Vital parts of HS2 need to be saved to boost connections across the North, peers were told tonight.

Plans for the high-speed railway linking London and Birmingham, and Manchester and Leeds could be scrapped, curbed or cut back under a Government review into the project.

Latest estimates suggest the scheme could cost £106billion, dwarfing the official £56billion price tag for the 250mph line.

Labour peer Lord Berkeley, who was deputy chairman of a Government-ordered study into the project, has disowned the conclusions of a draft review by former HS2 chairman Douglas Oakervee and “was not given an opportunity to amend it”.

HS2 could cost £106billion, according to latest estimates

The Government could reveal the findings and make a final decision within days.

A separate study by rail expert Keith Williams is examining the wider industry, including the franchising system.

Supporters and northern leaders want HS2 to go ahead as planned, with boosted rail links across the region under a separate scheme dubbed HS3 or Northern Powerhouse Rail.

The project would connect the North’s six big cities - Newcastle, Leeds, Hull, Sheffield, Manchester and Liverpool and Manchester Airport.

Grilled by the House of Lords Economic Affairs Committee about possible threats to HS2, Lord Berkeley said tonight: “The parts of HS2 within what you might call the Northern Powerhouse area - from Crewe to Manchester and around Leeds and Sheffield - they need to be retained as part of a local network.

The line will run from London to Birmingham, then onto Leeds and Manchester

He added: “Cancelling those would be counter-productive for the region.”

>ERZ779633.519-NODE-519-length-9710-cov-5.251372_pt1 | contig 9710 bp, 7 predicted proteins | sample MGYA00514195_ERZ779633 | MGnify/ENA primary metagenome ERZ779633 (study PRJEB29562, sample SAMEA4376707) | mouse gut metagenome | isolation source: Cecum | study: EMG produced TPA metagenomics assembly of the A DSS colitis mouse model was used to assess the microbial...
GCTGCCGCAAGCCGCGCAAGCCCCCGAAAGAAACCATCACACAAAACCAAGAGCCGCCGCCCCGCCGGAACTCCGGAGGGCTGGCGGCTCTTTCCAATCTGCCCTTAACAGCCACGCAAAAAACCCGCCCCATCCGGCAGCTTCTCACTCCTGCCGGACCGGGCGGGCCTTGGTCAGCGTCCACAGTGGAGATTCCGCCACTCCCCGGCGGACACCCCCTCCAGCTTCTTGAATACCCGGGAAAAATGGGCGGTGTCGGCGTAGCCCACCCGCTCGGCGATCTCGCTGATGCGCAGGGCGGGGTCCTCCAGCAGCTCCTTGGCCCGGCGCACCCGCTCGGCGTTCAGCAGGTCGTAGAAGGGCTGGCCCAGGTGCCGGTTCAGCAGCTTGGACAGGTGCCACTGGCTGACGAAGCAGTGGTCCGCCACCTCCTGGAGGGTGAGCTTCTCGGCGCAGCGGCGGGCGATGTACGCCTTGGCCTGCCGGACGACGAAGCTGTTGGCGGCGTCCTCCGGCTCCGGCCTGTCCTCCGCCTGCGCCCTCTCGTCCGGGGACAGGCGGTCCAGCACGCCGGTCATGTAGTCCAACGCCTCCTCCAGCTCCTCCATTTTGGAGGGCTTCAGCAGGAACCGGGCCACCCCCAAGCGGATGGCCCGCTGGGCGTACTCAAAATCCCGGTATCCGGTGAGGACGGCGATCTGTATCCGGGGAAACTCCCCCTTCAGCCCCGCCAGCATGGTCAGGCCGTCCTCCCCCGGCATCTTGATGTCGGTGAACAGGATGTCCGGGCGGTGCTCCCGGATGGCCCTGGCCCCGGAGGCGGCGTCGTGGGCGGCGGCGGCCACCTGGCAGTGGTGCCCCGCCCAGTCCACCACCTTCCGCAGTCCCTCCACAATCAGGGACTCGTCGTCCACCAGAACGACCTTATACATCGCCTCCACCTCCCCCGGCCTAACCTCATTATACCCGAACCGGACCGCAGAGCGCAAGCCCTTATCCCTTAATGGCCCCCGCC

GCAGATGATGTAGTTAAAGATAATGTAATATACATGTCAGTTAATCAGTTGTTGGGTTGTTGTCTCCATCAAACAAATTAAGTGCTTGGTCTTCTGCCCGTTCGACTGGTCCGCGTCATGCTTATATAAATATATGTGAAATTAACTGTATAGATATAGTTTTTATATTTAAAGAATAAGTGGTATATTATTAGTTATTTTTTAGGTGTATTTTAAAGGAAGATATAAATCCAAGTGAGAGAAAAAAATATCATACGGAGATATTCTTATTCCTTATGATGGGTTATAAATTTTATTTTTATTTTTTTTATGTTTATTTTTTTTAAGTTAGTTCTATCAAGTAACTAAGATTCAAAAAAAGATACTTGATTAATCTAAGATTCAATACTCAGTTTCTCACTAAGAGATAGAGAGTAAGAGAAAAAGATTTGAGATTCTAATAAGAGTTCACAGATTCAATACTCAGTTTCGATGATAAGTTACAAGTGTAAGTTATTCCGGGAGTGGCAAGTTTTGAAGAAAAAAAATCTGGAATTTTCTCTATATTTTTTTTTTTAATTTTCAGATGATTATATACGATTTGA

Transport chiefs have also faced calls to switch construction of HS2 so it begins in the North and works down to London.

Under current plans, the line between Birmingham and the capital would open in 2029.

The sections between Birmingham and Leeds and Manchester are expected to open in 2032-33.

But Lord Berkeley suggested homeowners in the well-heeled South would object if the railway was built from the North down - one plan investigated by the review.

“If you’re going to start in the North the consequence is you do the southern bit last, which means that the people around that area are going to be suffering 10 years of blight,” he said.

“I don’t think anybody would want to wish 10 years of blight on the people of Buckinghamshire.”

Railway Industry Association chief executive Darren Caplan backed Lord Berkeley’s call for boosted links in the North.

He said: “The Railway Industry Association and its members believe both HS2 and improvements to the current network are needed, it is not one or the other.

Work has already begun at the Curzon Street site in Birmingham

“HS2 will bring a transformational upgrade in capacity and connectivity, benefiting towns and communities across the UK, whilst we also need to invest in the traditional network, maintaining and building a world-class railway in every part of the country, whether intercity, commuter, or regional and rural lines.

“So we urge both the forthcoming Oakervee and Williams Rail Reviews to fully support both HS2 and other major rail enhancement projects, and herald a new golden age for the railways in the years ahead.”